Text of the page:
heart health

Heart disease remains the number one killer of both men and women, ahead of cancer, diabetes, and accidents. In people with heart disease, blood vessels become narrowed or blocked, reducing blood flow to the heart and brain, and increasing the risk for heart attack and stroke. Risks for heart disease include obesity, high blood pressure, high cholesterol, and diabetes. Preventing or managing these conditions can improve heart health and reduce your risk of developing heart disease.

You may not realize you?re at risk for high blood pressure and heart disease, because high blood pressure symptoms usually don?t emerge until blood pressure has already reached a dangerous level. That?s why this disease is often termed a ?silent killer.? At the dangerous stage, high blood pressure symptoms can include shortness of breath, nosebleeds, and severe headache.

Having high blood pressure over time forces the heart to work harder. Eventually, the heart begins to grow?a condition known as enlarged heart. If an enlarged heart isn?t treated with medicine, devices, or surgery, it can lead to complications such as heart failure.

Some people with an enlarged heart develop a heart murmur?a whooshing or swishing sound caused by abnormal blood flow through the heart. A heart murmur isn?t necessarily dangerous, but doctors do monitor it because it can be a sign of an underlying heart condition.

In heart disease, a sticky substance called plaque builds up in the arteries. When an area of plaque breaks off and becomes lodged in a blood vessel that supplies the heart, it can block blood flow and cause part of the heart muscle to die. This is a heart attack. Heart attack symptoms include chest pain; discomfort in the arms, back, shoulders, and neck; shortness of breath; and nausea.

Poor blood flow to the heart can produce chest pain called angina. Although angina is not a heart attack, it is a sign of heart disease and can warn of a future heart attack. Other angina symptoms include discomfort in the shoulders, arms, neck, jaw, and back.

Yoga for Sleep Improvement

Exercise can be useful for normalizing sleep patterns. Exercise not only burns calories and body fat, it also helps to reduce stress and raises body temperature, potentially promoting deep sleep at night. Engaging in yoga for sleep improvement, in particular, has even more benefits on your overall health.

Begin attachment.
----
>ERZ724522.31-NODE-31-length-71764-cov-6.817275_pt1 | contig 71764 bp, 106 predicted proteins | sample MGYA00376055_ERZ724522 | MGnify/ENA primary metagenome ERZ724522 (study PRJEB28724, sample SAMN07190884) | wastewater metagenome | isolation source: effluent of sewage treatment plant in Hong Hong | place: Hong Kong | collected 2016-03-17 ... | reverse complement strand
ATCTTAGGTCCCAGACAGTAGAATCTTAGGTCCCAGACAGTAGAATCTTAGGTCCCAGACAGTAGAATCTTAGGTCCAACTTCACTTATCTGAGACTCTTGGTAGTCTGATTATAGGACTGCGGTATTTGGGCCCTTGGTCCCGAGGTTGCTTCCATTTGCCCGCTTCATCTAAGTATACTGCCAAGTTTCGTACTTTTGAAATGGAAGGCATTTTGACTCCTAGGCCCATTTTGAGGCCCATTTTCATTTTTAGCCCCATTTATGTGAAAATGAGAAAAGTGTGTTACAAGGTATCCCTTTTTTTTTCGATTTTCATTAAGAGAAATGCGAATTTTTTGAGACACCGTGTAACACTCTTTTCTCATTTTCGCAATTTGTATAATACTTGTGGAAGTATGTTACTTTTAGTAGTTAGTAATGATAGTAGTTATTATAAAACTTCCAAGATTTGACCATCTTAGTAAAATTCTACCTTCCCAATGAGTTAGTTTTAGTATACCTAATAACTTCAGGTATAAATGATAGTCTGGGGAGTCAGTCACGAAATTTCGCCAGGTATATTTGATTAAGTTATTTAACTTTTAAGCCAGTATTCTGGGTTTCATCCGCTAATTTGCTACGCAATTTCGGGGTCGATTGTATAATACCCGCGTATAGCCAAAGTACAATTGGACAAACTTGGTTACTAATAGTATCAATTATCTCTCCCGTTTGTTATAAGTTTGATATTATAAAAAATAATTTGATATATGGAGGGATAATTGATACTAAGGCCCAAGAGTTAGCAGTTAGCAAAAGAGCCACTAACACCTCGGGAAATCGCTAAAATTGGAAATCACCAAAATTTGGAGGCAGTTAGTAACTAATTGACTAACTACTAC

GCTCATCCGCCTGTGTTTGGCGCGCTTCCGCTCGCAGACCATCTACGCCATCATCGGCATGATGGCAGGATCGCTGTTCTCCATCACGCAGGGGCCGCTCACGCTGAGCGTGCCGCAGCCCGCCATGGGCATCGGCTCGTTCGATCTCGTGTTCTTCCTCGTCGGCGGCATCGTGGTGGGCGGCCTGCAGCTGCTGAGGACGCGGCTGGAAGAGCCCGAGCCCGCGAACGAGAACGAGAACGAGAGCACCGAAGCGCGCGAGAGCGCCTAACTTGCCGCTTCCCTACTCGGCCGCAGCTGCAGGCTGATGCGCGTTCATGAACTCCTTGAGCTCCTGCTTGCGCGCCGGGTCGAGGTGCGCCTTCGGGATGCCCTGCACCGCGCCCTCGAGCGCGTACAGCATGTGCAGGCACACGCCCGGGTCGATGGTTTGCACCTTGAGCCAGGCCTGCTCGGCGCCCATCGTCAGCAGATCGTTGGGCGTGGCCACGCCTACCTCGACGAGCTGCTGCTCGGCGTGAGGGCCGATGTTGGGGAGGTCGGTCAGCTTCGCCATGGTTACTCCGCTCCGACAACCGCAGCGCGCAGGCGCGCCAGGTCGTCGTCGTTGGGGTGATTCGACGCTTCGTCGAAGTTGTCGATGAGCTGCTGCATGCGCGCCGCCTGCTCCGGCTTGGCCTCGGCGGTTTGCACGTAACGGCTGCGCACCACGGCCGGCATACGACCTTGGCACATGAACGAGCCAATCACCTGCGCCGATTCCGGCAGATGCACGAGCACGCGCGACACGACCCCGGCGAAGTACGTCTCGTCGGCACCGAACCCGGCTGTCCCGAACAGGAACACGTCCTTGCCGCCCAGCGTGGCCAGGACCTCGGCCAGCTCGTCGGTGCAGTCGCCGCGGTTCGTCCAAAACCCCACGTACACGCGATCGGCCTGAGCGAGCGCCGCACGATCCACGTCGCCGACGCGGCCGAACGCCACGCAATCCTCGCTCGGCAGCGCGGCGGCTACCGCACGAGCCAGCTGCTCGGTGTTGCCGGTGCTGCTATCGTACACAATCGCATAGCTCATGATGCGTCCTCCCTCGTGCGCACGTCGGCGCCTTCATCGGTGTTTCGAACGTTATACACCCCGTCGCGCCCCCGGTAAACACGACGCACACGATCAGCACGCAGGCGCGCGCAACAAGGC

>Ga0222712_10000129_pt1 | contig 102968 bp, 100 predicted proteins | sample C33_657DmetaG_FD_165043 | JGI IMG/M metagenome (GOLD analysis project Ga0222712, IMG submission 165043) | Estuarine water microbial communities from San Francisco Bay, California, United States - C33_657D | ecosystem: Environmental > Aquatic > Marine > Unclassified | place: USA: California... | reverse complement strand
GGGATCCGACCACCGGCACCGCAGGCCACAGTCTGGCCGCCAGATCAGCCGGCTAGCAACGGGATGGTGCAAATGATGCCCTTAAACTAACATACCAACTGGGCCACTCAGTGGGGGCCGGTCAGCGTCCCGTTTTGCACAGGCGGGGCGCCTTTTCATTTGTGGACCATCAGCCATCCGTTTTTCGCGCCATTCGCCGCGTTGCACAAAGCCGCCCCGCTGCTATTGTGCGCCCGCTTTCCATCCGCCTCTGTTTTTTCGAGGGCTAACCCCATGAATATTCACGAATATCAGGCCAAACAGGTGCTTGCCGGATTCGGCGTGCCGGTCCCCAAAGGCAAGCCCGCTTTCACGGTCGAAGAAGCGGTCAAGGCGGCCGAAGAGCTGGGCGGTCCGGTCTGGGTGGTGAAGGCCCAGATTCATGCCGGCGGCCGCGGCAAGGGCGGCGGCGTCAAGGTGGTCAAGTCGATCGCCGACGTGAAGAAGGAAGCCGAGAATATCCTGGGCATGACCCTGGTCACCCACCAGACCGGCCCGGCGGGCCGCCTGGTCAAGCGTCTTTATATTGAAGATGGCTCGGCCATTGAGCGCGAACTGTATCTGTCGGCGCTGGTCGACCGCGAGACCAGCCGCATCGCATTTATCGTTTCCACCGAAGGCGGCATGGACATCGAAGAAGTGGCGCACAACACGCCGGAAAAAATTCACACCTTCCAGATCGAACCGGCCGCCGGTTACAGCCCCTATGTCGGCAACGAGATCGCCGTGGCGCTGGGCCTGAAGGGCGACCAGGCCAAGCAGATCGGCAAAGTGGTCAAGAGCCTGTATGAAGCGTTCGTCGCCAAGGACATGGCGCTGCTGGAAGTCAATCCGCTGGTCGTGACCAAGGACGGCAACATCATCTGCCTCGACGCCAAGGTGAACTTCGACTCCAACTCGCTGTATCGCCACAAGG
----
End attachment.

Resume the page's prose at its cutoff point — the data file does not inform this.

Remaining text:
An analysis of … Read More

Signs of Depression Relapse and How to Prevent Them

One of the most important, yet most neglected, aspects of depression treatment is preventing depression from returning. Relapse refers to the returning signs of depression after a period of weeks or months of doing well. The term recurrence sometimes refers to a relapse that occurs late, after many months … Read More

Arthritis: Making the Diagnosis

Once your medical history, physical examination, and diagnostic tests have been evaluated, your medical provider may diagnose you with one of the following types of arthritis. It also is possible that you may be diagnosed with a multisystem disorder.

Degenerative Arthritis

OA is the main cause of degenerative arthritis. It can affect … Read More

Is Ice Cream Bad for You?

It happened just like that. You sat on the couch, spoon in hand, to enjoy a few spoonfuls of your favorite ice cream. Suddenly, you were staring down the barrel of an empty carton, with remnants of Rocky Road splattered on your chin. “Not again,” you cried. As you pondered … Read More

14 Memory Improvement Tips to Try Now

Although research has yet to uncover a means of preventing Alzheimer’s, there is evidence that actively engaging your mind to “cement memories” can help preserve them as you age. And the earlier you start working on your memory, the better. Below, we outline some memory improvement tips that may help … Read More

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